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 MobileRead Forums Escape from Prison Puzzle

 06-16-2010, 07:56 PM #31 obs20 Wizard     Posts: 2,516 Karma: 27275084 Join Date: May 2010 Location: Florida Device: Sony PRS 600, Nook ST, Toshiba Excite 10.1 AT 300 Here it goes: Spoiler: On the night of the dinner they are told for the first time that there are green and blue marks. So that means that there is at least one of each color. For argument's sake let's say there was only one person with a green mark. Then that person would look around and see only blue marks and say aha I must have a green mark. The next morning he can leave. Now if there were 2 people with green marks they each would see that on the first day neither leaves. Then they would assume that that green marked person saw at least one other person with a green mark and deduce that it must be them and leave the second day. Now remember everybody here is logical then if there were 3 green marks they would wait 2 nights and see that each saw two others with green marks and leave the 3rd day. On the 45th day all the green marked people will leave. On the 46 day all the blue marked people will leave
06-17-2010, 02:56 AM   #32
pdurrant
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Quote:
 Originally Posted by obs20 Here it goes: [/SPOILER]
Spot on. Exactly right. Congratulations.

 06-17-2010, 03:45 AM #33 dreams It's about the umbrella     Posts: 25,114 Karma: 56218156 Join Date: Jan 2009 Device: Sony 505| K Fire | KK 3G+Wi-Fi | iPhone 3Gs |Vista 32-bit Hm Prem w/FF OK I give up. I started 3 different solutions and got lost in the reasoning in all 3 of them. I even began again and tried to go super simple, Spoiler: 1-- (on the day before 100th prisoner) B sees 53 B & 45 G = 98 prisoners 2-- (prisoner #100 comes in with a B mark) B now sees 54 B and 45 G = 99 but went blank on where to go from there. Maybe, I'm not very logical?
06-17-2010, 03:49 AM   #34
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Quote:
 Originally Posted by dreams OK I give up. I started 3 different solutions and got lost in the reasoning in all 3 of them.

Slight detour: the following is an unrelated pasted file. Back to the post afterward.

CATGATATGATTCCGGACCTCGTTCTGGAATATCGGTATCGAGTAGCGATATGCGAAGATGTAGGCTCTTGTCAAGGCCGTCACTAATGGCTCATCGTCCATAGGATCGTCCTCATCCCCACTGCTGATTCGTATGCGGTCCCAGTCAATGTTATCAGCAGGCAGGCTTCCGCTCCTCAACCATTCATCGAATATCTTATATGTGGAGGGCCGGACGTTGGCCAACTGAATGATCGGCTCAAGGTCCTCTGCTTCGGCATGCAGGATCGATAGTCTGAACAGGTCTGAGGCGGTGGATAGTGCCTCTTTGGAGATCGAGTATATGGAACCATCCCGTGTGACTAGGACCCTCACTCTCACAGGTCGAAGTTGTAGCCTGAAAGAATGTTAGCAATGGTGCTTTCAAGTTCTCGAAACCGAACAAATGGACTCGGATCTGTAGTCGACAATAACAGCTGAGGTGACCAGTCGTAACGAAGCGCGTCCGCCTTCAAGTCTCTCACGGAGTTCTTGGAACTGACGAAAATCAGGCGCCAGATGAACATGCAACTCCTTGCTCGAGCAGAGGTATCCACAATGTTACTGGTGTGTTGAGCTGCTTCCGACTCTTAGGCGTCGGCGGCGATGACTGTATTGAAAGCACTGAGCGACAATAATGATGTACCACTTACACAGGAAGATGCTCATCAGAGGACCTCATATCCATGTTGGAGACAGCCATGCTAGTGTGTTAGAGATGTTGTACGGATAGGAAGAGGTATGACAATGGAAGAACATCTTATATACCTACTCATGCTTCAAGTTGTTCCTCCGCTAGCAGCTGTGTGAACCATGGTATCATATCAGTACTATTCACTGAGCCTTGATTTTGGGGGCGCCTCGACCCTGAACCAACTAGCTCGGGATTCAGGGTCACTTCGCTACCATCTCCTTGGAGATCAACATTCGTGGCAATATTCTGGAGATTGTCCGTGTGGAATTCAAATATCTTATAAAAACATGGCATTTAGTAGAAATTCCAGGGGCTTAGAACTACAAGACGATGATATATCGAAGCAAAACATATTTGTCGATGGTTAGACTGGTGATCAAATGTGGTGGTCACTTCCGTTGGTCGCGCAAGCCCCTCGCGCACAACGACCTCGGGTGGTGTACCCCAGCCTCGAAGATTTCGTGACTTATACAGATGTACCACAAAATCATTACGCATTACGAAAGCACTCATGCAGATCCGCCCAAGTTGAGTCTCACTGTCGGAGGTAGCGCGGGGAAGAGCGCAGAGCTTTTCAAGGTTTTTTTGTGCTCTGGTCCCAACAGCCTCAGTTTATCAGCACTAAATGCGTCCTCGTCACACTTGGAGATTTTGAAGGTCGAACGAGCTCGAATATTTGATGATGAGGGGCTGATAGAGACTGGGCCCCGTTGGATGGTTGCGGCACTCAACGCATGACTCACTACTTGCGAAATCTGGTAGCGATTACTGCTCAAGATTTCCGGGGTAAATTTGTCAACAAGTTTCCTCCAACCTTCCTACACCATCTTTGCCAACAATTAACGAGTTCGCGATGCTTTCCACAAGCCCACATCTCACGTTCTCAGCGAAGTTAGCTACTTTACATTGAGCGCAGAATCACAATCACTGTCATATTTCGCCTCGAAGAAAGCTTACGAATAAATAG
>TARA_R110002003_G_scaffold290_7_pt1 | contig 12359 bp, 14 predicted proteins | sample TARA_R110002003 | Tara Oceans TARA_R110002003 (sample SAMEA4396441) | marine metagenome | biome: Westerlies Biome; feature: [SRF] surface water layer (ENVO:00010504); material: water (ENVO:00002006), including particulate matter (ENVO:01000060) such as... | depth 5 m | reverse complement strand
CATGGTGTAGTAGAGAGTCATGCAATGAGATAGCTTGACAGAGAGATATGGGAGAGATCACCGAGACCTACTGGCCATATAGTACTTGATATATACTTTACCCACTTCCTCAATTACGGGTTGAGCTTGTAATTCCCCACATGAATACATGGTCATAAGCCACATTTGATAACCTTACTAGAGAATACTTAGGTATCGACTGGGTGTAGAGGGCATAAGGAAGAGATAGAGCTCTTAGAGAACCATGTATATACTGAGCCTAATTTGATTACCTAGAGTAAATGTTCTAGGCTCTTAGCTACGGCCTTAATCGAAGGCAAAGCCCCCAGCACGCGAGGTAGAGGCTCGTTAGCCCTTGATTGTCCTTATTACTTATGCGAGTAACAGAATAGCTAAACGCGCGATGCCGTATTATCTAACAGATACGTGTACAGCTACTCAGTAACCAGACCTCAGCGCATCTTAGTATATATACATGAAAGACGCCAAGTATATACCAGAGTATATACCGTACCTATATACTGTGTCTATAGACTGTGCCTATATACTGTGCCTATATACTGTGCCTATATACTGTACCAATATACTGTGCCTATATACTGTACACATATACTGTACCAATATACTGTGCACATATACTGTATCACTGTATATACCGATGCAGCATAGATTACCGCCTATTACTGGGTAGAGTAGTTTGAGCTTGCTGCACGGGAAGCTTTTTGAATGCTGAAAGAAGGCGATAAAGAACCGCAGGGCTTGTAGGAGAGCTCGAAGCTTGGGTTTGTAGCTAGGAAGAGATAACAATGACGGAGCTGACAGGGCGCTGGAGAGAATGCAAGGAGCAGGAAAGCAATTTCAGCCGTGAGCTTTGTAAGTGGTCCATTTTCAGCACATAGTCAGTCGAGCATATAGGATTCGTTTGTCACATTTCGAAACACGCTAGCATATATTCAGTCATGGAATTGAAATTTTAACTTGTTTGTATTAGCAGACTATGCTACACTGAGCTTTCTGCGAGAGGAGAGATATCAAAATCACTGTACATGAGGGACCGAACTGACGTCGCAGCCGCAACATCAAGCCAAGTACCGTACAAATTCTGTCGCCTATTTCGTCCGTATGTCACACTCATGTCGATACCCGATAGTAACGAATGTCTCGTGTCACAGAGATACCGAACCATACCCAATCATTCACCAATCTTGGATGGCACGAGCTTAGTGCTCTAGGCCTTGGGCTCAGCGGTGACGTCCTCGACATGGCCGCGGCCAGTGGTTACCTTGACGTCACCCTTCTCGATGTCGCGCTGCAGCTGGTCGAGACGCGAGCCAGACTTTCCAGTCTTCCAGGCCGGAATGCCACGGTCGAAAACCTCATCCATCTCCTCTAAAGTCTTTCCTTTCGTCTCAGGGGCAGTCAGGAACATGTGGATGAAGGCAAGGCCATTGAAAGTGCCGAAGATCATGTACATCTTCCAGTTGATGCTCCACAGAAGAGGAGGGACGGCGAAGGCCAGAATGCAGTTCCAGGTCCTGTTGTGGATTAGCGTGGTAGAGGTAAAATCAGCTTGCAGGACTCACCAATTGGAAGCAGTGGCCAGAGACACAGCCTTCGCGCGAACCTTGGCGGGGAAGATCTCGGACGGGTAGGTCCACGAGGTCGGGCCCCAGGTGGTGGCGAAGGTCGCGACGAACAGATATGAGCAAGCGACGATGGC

It is difficult to work out what happens in the case presented without considering simpler cases first. I refer you to my (small) clue here: http://www.mobileread.com/forums/sho...9&postcount=13

 06-17-2010, 05:00 AM #35 omk3 Wizard     Posts: 1,454 Karma: 37243 Join Date: Dec 2009 Location: Europe Device: pocketbook 360, kindle 4 Thoughts towards a solution, but I get lost quickly: Spoiler: When there's only two prisoners, and they know BOTH colours are present, it is obvious to both of them that they have the colour they can't see, and both go. When there's three prisoners, and they know both colours are present, one of them sees only one colour, so he knows his is the other one, and goes. When he goes, the next day the other two go. When there's four prisoners, and they know both colours are present, there are two possible cases. If they are divided in 1-3, again the one who sees only one colour leaves. If they are 2-2... Say you're blue, and you see one blue and two greens. You don't know your colour. You wait one day. If the blue one doesn't go away, you are not green. So tomorrow you can go away. Ok so far. If there are five, 2 have one colour, 3 have the other. Say you are blue, you see one blue and 3 greens. You wait one day, no one leaves, which means you must be blue. Tomorrow you leave too. If there are six, and say they are divided equally, because with groups of two it's simple. So you are green, and see two greens and three blues. If you are blue, you see three greens, 2 blues. Now what? If I get stuck at six, how can I feel confident in a 100?
 06-17-2010, 05:01 AM #36 omk3 Wizard     Posts: 1,454 Karma: 37243 Join Date: Dec 2009 Location: Europe Device: pocketbook 360, kindle 4 Obs20, I won't look at your solution just yet, but you are seriously starting to intimidate me
06-17-2010, 05:20 AM   #37